NBASE-T Alliance technology optimization white paper explains 'NBASE-T Downshift'

A new white paper issued by the NBASE-T Alliance describes the new NBASE-T Downshift protocol, and how it optimizes transmission rates to get the highest achievable data rate out of installed Category 5e and Category 6 structured cabling.

Where was the “Interop” at Interop ITX 2018?
Where was the “Interop” at Interop ITX 2018?

A new white paper issued by the NBASE-T Alliance describes the new "NBASE-T Downshift" protocol, and how it optimizes transmission rates to get the highest achievable data rate out of installed Category 5e and Category 6 structured cabling. Authored by Cisco engineers Ken Naumann and Amrik Bains, the technical paper's thesis is that "NBASE-T Downshift augments the IEEE 802.3bz standard by providing a mechanism to select the best speed available within the constraints of the cabling."

The new white paper explains:

-- Challenges of operating at various speeds overinstalled structured cabling due to frequency limitations and noise;

-- Types of noise conditions that can impact achievable link speed;

-- IEEE 802.3bz Auto-Negotiation;

-- How "NBASE-T Downshift" overcomes auto-negotiation’s limitations.

The paper's introduction is as follows:

"The NBASE-T Physical Layer Specification version 2.3, and the IEEE 802.3bz standard, specify operation of 2.5Gb/s and 5Gb/s Ethernet over Category 5e or Category 6 (or better) structured cabling, applying sophisticated signaling techniques to exceed the 1Gb/s rate for which this cabling was originally designed.

In the vast majority of cases, the technology is designed to deliver multigigabit speeds without any special considerations from the user. In some cases, however, the quality of the cable, how cables are bundled together, or “alien noise” (interference from sources external to the cable) affects the ability of a network link to reach these higher speeds.

When a network node (e.g., a PC or a Wi-Fi access point) turns on, it automatically negotiates with the node at the opposite end of the cable, (e.g., an Ethernet switch) the fastest rate at which both nodes can operate. If the cabling environment is impaired such that operating at the highest negotitated speed may generate packet errors beyond the limit specified in the standard, the nodes will suspend communication (Link Down) and then repeat the Auto-Negotiation process.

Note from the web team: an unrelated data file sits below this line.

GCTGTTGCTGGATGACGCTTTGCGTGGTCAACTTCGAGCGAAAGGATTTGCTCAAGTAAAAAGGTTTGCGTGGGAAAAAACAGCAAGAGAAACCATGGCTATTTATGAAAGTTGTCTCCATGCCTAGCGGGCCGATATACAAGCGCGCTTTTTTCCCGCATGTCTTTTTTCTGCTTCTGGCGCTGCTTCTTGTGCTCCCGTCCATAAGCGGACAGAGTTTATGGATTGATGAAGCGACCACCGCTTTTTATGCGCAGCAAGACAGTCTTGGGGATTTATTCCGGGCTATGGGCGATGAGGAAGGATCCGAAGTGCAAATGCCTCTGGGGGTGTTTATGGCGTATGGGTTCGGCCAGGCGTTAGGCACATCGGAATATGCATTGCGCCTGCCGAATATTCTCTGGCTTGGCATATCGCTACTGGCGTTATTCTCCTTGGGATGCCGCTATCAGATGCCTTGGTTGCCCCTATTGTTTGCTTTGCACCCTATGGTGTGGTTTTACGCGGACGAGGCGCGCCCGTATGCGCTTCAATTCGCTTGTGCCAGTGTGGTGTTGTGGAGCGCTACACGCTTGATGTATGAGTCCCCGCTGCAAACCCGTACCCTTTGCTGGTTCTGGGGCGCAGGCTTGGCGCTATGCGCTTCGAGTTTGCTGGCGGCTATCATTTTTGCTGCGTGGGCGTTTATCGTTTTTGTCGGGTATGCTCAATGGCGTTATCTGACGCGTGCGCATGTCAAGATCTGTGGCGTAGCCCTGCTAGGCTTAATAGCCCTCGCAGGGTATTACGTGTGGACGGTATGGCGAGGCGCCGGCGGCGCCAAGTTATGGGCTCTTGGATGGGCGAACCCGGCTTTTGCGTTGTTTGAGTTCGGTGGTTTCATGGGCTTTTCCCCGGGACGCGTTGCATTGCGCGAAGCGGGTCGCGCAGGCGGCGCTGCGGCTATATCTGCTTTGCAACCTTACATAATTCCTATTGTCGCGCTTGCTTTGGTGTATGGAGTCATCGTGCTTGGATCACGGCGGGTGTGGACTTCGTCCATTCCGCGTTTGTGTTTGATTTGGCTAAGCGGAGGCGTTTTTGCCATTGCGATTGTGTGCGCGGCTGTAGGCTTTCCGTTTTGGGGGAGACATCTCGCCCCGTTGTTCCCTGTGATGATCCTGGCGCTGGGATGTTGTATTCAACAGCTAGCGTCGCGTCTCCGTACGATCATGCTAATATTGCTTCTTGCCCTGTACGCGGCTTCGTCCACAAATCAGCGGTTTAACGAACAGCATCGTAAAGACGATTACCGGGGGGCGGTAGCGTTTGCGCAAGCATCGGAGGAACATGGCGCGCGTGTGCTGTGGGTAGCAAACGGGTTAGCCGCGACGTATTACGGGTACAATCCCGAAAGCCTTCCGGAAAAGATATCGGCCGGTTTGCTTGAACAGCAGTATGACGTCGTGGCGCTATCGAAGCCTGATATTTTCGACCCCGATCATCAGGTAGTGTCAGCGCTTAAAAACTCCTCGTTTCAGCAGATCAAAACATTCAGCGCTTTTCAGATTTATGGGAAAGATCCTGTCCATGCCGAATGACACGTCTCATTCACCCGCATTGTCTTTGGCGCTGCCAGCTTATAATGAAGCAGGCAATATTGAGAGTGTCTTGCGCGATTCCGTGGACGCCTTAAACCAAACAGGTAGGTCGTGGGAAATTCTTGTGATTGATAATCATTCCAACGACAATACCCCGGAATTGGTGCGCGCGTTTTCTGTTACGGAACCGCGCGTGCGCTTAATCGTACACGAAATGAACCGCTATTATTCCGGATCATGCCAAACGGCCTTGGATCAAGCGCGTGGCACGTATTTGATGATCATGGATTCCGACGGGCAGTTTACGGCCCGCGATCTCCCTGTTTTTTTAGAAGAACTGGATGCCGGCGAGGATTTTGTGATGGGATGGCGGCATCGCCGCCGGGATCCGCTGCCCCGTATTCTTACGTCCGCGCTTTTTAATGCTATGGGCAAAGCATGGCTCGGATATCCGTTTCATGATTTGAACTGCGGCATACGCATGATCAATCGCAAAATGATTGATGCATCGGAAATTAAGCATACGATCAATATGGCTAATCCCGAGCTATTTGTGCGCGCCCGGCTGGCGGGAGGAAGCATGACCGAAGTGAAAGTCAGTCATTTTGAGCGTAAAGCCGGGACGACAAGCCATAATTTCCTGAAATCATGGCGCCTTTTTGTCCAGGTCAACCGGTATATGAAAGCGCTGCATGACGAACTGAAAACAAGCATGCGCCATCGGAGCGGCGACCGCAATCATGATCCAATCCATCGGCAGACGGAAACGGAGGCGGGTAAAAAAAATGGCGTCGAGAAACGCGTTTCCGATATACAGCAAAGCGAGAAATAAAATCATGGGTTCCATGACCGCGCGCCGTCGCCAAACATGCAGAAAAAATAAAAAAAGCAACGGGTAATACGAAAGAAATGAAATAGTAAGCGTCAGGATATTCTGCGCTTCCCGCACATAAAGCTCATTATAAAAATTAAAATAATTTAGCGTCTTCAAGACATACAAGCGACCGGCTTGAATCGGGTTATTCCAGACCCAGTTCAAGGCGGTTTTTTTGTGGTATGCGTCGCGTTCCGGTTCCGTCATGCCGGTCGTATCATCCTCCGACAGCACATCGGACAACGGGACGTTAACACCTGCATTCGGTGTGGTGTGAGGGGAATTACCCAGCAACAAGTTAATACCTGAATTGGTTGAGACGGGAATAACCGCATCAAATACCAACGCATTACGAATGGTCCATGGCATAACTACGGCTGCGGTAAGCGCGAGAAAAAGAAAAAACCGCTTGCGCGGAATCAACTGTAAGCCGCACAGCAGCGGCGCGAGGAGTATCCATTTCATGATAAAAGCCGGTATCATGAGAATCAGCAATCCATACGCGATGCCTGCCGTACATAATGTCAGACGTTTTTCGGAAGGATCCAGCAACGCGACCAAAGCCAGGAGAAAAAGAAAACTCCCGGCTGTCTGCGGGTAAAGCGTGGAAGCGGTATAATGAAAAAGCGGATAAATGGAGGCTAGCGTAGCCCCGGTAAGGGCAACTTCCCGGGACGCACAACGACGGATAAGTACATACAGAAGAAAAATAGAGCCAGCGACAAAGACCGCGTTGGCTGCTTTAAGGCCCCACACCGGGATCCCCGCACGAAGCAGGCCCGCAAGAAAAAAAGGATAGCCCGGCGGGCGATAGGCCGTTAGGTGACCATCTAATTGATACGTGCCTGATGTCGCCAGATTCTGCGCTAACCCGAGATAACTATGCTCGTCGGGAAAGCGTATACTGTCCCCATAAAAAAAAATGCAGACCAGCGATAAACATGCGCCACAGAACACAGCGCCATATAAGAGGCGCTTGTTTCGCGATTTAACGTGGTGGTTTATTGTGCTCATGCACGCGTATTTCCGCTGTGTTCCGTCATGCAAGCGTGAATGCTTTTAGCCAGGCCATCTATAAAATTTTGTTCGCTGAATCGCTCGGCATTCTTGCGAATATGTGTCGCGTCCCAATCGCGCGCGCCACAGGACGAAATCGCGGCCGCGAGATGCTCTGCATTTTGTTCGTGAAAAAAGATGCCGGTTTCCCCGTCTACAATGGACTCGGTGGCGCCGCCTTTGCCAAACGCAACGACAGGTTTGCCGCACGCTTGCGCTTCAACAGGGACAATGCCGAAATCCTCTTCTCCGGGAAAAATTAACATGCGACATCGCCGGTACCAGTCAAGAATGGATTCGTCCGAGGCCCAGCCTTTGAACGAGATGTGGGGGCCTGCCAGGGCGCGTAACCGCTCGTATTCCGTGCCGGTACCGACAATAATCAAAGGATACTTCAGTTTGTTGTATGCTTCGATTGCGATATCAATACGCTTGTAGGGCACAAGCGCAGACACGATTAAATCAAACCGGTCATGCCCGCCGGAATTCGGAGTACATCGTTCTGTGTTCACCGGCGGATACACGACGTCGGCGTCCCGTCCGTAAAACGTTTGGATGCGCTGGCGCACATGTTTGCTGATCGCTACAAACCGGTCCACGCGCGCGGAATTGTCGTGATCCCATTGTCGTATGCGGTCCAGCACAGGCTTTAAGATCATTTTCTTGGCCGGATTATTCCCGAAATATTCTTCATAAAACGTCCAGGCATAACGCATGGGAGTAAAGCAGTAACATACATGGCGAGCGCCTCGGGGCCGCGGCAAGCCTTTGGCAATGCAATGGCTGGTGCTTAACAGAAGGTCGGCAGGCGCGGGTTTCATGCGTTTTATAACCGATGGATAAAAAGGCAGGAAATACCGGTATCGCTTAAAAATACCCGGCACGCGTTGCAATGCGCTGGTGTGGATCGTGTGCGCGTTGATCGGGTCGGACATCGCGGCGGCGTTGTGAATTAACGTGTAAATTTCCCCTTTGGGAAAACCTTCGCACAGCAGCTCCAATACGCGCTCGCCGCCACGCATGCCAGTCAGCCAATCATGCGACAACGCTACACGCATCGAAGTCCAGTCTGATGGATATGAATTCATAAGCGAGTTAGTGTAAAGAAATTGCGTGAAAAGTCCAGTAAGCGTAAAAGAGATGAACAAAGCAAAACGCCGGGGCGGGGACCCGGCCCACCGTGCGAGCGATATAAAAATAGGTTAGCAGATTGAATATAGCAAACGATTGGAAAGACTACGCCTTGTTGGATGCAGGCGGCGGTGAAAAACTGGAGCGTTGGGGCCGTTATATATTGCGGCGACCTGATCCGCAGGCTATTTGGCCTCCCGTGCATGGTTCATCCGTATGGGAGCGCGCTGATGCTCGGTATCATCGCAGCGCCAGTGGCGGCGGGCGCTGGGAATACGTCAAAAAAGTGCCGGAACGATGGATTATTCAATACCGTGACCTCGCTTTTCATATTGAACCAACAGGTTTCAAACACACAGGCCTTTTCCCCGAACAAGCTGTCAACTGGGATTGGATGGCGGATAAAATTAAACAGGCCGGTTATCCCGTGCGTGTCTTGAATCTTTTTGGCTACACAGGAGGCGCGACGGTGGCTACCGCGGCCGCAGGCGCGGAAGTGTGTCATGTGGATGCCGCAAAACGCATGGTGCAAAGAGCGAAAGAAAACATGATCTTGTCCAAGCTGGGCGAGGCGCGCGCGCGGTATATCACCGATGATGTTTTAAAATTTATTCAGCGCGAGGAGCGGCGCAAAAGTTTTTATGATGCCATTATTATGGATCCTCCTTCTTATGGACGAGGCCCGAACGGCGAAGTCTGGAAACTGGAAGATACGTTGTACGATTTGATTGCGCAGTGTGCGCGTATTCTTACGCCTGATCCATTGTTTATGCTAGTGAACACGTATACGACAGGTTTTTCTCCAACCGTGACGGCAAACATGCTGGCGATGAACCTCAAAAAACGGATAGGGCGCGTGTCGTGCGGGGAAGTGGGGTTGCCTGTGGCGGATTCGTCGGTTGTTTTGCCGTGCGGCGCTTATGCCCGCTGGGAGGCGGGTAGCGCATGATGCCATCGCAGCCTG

If the nodes once more negotiate operation at the same highest advertised speed, errors may once again force the link to be down. Historically, only manual configuration of the network to force a lower speed, less susceptible to errors, could get the link out of this persistent link flap state.

With NBASE-T Downshift, the best available data rate is selected for the connected link. Downshift works for 10Gb/s and other rates in addition to 2.5Gb/s and 5Gb/s. Downshift enables a link that fails to automatically renegotiate (with no manual re-configuration required via a management interface) to a lower link speed using the IEEE 802.3bz standard Auto-Negotiation mechanism. NBASE-T Downshift enhances the user experience by smoothly reducing link rates, avoiding persistent Link Down."

View/Download Full White Paper (PDF): NBASE-T Downshift: Optimization of 2.5Gb/s and 5Gb/s Ethernet Data Rates Over Cat5e/Cat6 Cabling

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